He calls them "the concrete palace," said Don Hutchinson, chairman of the board of the Baltimore County Revenue Authority.
The former county executive is referring to the four high-rise parking garages in downtown Towson that the quasi-governmental authority owns and operates.
Now he can call them the "green palace." The authority has installed new lighting that officials say will save more than $500,000 in energy costs over the next four years, and has begun installing charging stations in them for electric vehicles as well.
A web-based wireless system links lighting for the four garages together, and can be controlled with a laptop, desktop or a smart phone — "down to individual lamps," according to County Executive Kevin Kamenetz.
"It is the largest installation of its kind in the parking lot industry," Kamenetz said during a demonstration Nov. 10 on Level G of the Susquehanna Avenue garage.
The demonstration tested the executive's manual dexterity. His hands were too cold for the surges to work properly, Kamenetz said at first, after focusing intently on the keyboard in front of him on the podium.
But he broke out in a huge grin after he managed to douse the overhead lights as planned, and the 40 or so representatives from private industry and state, local and federal government applauded.
The new lighting may quell complaints that 5th District County Council member David Marks has received from residents of Towson's high rise buildings. They look out their windows at night or in the wee hours of the morning and see the bright lights on every floor of the nine-story garages, gobbling up energy when the garages aren't in use, Marks said.
"This is an improvement. It will minimize some of the glare in downtown Towson and hopefully save the county money," he said.
Indeed, based on a pilot program, the lighting retrofits are projected to reduce electricity usage in the garages by 60 to 75 percent, netting projected annual savings of 75 percent and saving more than $100,000 per year, according to the authority.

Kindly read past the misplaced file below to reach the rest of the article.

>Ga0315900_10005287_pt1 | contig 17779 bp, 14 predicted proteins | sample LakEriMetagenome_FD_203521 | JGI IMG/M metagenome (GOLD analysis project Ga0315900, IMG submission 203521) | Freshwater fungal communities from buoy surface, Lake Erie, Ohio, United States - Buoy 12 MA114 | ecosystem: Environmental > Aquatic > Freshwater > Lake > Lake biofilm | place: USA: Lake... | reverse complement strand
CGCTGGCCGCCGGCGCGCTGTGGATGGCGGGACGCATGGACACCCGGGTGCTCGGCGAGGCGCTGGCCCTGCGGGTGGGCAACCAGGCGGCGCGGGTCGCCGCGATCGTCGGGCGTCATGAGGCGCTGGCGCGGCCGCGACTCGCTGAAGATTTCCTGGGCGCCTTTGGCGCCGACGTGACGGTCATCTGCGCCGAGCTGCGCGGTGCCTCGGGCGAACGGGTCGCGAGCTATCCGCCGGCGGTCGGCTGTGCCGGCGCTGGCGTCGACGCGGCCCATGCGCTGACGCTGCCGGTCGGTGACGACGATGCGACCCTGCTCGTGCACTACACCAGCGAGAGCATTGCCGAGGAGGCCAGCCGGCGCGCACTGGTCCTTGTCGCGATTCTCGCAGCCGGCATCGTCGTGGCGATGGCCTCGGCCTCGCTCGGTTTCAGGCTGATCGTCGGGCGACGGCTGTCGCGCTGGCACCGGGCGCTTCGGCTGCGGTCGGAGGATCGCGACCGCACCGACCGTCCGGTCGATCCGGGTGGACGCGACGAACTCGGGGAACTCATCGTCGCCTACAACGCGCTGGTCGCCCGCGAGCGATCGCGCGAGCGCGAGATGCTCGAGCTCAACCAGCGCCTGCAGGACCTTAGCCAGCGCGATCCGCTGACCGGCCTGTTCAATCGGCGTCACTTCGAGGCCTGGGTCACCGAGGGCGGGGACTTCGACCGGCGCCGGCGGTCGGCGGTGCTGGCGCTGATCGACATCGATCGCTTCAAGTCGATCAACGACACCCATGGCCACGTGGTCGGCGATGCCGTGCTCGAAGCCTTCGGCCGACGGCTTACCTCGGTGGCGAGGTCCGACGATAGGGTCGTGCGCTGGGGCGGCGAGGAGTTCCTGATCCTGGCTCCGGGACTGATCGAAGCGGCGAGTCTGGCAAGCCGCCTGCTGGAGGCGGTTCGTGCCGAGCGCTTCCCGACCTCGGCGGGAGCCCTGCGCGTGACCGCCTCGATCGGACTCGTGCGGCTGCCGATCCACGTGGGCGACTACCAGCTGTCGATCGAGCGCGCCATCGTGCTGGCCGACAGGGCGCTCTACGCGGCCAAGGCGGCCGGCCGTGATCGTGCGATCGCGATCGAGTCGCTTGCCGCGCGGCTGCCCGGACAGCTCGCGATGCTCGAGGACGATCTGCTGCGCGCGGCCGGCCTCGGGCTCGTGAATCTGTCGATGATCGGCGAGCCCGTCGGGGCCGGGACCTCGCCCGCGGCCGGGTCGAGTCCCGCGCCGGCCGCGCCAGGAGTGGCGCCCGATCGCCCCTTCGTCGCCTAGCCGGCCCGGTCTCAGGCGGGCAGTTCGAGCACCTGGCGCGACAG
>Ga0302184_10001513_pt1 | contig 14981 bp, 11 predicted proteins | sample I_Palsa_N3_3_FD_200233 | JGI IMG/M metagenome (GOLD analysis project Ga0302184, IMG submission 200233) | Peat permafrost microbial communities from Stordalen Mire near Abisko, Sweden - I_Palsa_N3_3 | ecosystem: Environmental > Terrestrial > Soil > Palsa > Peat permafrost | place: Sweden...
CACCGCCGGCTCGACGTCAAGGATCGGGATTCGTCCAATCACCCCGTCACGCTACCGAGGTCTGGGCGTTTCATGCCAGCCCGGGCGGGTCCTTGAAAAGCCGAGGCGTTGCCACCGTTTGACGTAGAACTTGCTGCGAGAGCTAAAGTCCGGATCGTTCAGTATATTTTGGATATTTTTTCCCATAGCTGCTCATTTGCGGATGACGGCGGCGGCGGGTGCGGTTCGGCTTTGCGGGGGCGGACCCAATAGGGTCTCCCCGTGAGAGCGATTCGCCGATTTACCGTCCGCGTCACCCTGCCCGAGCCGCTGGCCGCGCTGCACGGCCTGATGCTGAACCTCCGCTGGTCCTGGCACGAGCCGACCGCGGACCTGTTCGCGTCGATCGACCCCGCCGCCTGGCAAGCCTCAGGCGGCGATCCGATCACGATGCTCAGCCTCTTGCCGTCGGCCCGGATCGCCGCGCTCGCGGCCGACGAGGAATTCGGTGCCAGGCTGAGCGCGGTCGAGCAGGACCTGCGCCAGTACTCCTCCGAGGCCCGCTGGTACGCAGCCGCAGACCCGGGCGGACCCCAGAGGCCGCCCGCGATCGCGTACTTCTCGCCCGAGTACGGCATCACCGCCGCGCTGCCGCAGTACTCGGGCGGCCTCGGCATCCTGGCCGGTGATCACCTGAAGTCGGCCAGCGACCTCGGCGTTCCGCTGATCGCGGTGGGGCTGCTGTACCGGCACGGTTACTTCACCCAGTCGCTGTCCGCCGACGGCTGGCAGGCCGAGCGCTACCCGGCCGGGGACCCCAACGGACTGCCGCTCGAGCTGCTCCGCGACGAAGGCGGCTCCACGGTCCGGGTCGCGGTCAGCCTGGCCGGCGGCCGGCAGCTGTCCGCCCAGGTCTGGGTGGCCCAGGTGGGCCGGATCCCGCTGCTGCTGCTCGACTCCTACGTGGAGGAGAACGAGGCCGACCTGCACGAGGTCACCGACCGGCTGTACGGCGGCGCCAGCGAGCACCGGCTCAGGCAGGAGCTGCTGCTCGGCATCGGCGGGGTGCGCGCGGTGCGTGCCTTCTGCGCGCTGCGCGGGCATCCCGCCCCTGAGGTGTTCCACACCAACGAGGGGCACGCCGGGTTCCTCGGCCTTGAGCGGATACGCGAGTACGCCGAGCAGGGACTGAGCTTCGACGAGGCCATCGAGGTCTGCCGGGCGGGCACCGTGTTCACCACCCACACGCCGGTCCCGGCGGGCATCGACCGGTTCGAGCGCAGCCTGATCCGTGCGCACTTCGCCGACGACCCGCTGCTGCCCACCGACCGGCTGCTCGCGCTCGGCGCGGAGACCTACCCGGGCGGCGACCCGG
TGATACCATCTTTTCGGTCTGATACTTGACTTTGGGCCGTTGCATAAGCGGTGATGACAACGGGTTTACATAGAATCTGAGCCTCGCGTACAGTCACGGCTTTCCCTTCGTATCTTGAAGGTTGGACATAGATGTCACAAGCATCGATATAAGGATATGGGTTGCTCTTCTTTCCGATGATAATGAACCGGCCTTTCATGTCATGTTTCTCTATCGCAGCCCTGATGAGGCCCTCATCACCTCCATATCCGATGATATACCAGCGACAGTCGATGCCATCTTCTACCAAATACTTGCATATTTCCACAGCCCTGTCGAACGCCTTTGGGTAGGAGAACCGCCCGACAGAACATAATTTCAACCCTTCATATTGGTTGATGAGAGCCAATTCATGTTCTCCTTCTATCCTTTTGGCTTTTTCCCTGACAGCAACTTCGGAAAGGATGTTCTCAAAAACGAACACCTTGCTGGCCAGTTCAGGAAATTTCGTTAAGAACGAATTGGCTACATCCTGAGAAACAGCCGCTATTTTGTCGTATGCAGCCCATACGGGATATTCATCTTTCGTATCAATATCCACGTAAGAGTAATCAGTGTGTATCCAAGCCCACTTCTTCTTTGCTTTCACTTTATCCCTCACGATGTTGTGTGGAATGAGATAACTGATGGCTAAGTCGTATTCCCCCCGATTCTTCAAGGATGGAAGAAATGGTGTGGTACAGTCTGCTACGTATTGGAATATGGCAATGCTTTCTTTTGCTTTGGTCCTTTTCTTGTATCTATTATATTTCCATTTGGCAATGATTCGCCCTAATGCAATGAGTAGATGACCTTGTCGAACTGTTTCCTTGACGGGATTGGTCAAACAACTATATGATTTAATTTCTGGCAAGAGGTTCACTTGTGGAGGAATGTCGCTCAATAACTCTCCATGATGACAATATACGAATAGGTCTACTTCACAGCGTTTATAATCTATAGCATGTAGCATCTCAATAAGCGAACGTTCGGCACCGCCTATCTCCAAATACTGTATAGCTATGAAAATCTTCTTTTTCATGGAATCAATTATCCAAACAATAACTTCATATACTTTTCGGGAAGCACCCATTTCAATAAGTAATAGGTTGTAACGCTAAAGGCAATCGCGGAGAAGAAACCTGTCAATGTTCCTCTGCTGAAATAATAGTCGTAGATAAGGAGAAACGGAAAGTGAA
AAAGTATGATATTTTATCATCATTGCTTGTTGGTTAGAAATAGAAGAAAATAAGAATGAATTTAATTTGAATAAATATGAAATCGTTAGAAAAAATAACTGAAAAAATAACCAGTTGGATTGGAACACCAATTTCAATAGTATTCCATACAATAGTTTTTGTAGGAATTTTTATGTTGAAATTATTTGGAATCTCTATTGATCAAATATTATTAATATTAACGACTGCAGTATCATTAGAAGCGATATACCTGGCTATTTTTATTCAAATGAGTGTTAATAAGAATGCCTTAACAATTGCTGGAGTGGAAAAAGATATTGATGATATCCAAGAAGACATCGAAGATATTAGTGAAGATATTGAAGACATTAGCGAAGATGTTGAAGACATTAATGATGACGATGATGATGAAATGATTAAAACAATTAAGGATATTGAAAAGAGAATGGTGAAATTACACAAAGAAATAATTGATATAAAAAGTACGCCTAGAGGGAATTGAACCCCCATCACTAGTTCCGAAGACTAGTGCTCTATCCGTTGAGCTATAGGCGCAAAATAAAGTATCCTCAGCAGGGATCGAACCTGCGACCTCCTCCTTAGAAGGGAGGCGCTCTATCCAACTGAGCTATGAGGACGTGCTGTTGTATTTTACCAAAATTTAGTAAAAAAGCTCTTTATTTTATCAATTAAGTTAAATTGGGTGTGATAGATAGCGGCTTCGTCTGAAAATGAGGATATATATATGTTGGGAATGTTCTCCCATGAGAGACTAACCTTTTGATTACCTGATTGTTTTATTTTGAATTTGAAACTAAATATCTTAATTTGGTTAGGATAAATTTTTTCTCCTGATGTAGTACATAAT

The lighting system, designed by Wisconsin-based Orion Energy Systems, uses fluorescent fixtures designed specifically for parking garages that are controlled by wireless transceivers and occupancy-motion sensors to minimize energy usage.
This is one of the first parking systems to tie all of its facilities into a single unified system, according to Orion.
The total installation cost of $875,000 was supported in part by a $150,000 U.S. Department of Energy grant from the American Recovery and Reinvestment Act, and more than $150,000 in rebates from Baltimore Gas and Electric Company.
The system installer, Beltsville-based Pritchett Controls, qualifies for tax incentives through the Energy Policy Act of 2005, which aided them in providing competitive pricing.
Revenue Authority CEO William "Lynnie" Cook expects to recoup the initial investment within four years, he said.
Kamenetz, after shedding light on the new charging station at the lower end of the ramp, demonstrated how easy it was to use with a white a GM Chevrolet Volt.
"You can do this in suit," he said triumphantly after plugging in the vehicle inserting a credit card — though the station will be free for two years — and unplugging the vehicle.
The Revenue Authority is installing two charging stations in each of the four garages, as well as two on-street charging stations in downtown Towson, to position itself for the future.
There aren't that many plug-in electric cars on the road yet, said authority parking director Wayne Mixdorf, but "we wanted to get ahead of the curve. Even if it isn't used that much right now, it' a visible sign of the movement toward green."
Congressman Dutch Ruppersberger, also a former county executive, approved. "We have to get away from depending on oil," he said. "Over 400 million American dollars go to very unstable countries to find oil. This is a great partnership between federal and local governments."
Kamenetz said the "green garages" exemplify the theme of his administration.
"We are using technology to deliver services more efficiently and save taxpayer dollars," he said.
"This is the kind of thing that ought to be done in every garage and office building,' said former Councilman Vince Gardina, who is now director of the county's Department of Environmental Protection and Sustainability.
"The upfront costs are high, but it takes minimal time to recover the cost," he said. "This ought to be done everywhere."